Early humans called Denisovans lived in a remote mountain cave between 100,000 and 60,000 years ago, and possibly longer still, raising intriguing questions about their relationship to modern humans.
A new environmental record for a prehistoric site in Kenya helped researchers figure out how external conditions influenced which of our ancient ancestors lived there, with what way of life.
Genetic studies show mingling between populations has been the norm throughout human history.
As in humans, environmental changes provoked chimpanzees to develop a diverse range of behaviours.
Artefacts suggest a ‘great leap’, a recent evolution of modern intelligence. Fossils and DNA argue that’s an illusion.
A new study of centuries-old Mesoamerican statues lends weight to the idea that many human facial expressions are universal.
The invention of the humble bag was a game changer. Without it, we’d still be running in the woods with our hands full.
The oldest known skeleton of our species _Homo sapiens_ is about 300,000 years old. But there was a time when humans didn't exist at all and the world was covered in nothing but slime.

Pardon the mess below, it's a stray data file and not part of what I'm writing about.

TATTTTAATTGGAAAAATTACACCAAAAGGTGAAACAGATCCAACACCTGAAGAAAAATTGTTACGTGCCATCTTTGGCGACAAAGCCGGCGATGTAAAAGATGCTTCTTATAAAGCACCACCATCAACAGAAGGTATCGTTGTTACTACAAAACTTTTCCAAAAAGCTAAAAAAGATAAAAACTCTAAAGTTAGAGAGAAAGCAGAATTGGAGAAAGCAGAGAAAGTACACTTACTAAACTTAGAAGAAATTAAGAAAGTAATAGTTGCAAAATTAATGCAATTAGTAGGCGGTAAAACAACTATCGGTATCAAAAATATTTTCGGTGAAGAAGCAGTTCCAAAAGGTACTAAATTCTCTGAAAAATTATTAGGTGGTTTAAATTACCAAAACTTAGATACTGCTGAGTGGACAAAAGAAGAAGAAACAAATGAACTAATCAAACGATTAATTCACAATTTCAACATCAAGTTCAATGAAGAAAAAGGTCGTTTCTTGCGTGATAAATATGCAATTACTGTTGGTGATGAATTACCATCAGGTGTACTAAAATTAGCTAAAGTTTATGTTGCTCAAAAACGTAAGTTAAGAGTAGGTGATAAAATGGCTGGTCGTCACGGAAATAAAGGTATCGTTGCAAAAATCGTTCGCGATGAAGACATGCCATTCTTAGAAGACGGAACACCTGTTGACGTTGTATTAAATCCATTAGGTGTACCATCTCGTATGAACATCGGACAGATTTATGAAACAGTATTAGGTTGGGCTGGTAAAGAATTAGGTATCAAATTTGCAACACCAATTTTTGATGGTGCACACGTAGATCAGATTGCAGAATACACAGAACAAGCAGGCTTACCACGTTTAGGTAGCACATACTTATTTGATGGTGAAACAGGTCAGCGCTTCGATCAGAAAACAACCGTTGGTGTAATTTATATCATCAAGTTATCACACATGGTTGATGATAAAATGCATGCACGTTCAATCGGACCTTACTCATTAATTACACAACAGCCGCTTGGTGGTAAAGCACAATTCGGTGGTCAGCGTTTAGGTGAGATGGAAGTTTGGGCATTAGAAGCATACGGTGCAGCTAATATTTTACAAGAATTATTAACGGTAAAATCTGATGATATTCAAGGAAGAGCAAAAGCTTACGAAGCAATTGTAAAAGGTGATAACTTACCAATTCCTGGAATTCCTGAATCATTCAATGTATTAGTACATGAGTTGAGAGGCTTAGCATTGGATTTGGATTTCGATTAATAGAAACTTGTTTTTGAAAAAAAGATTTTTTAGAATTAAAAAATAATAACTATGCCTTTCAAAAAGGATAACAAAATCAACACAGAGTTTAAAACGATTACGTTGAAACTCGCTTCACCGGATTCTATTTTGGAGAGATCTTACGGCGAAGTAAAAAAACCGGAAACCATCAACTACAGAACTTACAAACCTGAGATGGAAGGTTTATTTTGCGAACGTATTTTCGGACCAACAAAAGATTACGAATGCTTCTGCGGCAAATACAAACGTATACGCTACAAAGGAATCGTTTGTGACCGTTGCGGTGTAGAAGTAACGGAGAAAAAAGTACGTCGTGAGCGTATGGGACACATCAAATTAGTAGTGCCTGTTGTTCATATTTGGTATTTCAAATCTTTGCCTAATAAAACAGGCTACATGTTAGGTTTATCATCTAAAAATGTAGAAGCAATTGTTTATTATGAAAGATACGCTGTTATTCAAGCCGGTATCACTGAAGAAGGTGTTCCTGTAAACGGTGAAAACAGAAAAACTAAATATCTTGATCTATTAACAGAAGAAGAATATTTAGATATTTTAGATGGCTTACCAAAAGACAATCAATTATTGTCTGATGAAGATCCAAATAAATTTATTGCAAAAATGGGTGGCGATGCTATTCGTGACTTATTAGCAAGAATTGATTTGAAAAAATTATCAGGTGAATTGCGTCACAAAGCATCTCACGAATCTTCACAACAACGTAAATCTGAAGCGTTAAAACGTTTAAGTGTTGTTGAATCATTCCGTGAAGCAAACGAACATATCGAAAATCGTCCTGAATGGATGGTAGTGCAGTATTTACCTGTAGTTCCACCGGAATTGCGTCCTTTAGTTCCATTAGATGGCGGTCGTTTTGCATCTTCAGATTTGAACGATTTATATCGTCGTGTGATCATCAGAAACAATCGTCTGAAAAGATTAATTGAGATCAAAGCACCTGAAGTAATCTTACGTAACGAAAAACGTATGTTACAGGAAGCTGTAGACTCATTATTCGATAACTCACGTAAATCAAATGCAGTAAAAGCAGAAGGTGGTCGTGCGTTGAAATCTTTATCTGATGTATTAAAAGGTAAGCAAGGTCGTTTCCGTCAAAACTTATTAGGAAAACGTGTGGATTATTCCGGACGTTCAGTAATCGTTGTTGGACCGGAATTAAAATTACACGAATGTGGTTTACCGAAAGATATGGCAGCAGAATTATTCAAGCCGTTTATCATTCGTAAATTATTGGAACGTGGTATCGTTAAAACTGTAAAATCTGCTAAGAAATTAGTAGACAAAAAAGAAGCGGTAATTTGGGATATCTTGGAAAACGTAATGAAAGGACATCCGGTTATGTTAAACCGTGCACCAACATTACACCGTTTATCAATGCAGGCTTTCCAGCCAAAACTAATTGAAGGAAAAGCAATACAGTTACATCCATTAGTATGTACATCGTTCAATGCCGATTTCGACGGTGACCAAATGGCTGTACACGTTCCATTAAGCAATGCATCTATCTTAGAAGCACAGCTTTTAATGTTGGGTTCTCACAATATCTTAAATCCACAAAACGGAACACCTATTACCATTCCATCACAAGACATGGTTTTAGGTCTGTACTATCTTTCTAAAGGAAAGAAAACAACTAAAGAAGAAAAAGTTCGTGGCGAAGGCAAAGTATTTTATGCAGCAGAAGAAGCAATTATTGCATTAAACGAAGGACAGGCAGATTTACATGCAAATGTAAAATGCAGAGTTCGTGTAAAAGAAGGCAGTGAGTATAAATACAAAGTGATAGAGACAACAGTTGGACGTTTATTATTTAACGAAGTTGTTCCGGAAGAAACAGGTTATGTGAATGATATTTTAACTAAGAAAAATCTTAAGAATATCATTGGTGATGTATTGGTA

Human genes are one of the main reasons we can't grow wings. And even if humans did have wings, they wouldn't necessarily allow us to fly.
Evolution seems to lead to increasing complexity of species. But perhaps a dominant, intelligent species like humans will always end up destroying itself.
There are some moves towards recognising and redressing archaeology's colonial history.
The footprints of over 20 different prehistoric people, pressed into volcanic ash thousands of years ago in Tanzania, show possible evidence for sexual division of labor in this ancient community.
Research shows smartphone use disrupts an essential facet of human connection – eye contact.
People have changed over time, growing ever more distant and isolated from others – while at the same time finding new ways and technologies that let individuals connect and feel with others.
The arrangement of bones in our specimen's fins are the same as those of 'fingers' in tetrapods. The only difference is the digits are locked within the fin, and not free moving.
The findings suggest that this specimen could climb and move in trees. But it may also have been able to walk on the ground. This echoes previous studies.
An archaeological site in India sheds new light on how ancient humans dispersed from Africa across the world.
Neanderthals living in a cave in southern Siberia made distinctive stone tools that can be traced to their ancestral homeland in eastern Europe — an intercontinental journey of more than 3,000 km.
To understand how much thinking a brain can do, look at how much blood - and therefore how much energy - it uses.
Scientists don't ask how some people evolved to be tall. In the same way, asking how homosexuality evolved is the wrong question. We need to ask how human sexuality evolved in all its forms.